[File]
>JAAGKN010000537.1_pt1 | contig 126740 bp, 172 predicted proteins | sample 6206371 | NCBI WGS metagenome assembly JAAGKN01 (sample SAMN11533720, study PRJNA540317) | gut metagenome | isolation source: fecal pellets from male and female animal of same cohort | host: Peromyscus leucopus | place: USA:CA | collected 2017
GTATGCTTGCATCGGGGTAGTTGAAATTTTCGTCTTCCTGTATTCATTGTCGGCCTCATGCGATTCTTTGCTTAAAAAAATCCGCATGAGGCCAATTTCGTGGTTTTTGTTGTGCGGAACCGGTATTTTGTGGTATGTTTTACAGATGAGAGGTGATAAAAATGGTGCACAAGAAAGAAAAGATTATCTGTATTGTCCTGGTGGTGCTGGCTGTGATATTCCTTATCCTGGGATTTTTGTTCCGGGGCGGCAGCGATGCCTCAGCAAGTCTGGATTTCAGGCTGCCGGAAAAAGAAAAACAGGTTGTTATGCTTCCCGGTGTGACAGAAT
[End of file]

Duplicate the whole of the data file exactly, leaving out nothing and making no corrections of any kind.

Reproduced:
>JAAGKN010000537.1_pt1 | contig 126740 bp, 172 predicted proteins | sample 6206371 | NCBI WGS metagenome assembly JAAGKN01 (sample SAMN11533720, study PRJNA540317) | gut metagenome | isolation source: fecal pellets from male and female animal of same cohort | host: Peromyscus leucopus | place: USA:CA | collected 2017
GTATGCTTGCATCGGGGTAGTTGAAATTTTCGTCTTCCTGTATTCATTGTCGGCCTCATGCGATTCTTTGCTTAAAAAAATCCGCATGAGGCCAATTTCGTGGTTTTTGTTGTGCGGAACCGGTATTTTGTGGTATGTTTTACAGATGAGAGGTGATAAAAATGGTGCACAAGAAAGAAAAGATTATCTGTATTGTCCTGGTGGTGCTGGCTGTGATATTCCTTATCCTGGGATTTTTGTTCCGGGGCGGCAGCGATGCCTCAGCAAGTCTGGATTTCAGGCTGCCGGAAAAAGAAAAACAGGTTGTTATGCTTCCCGGTGTGACAGAAT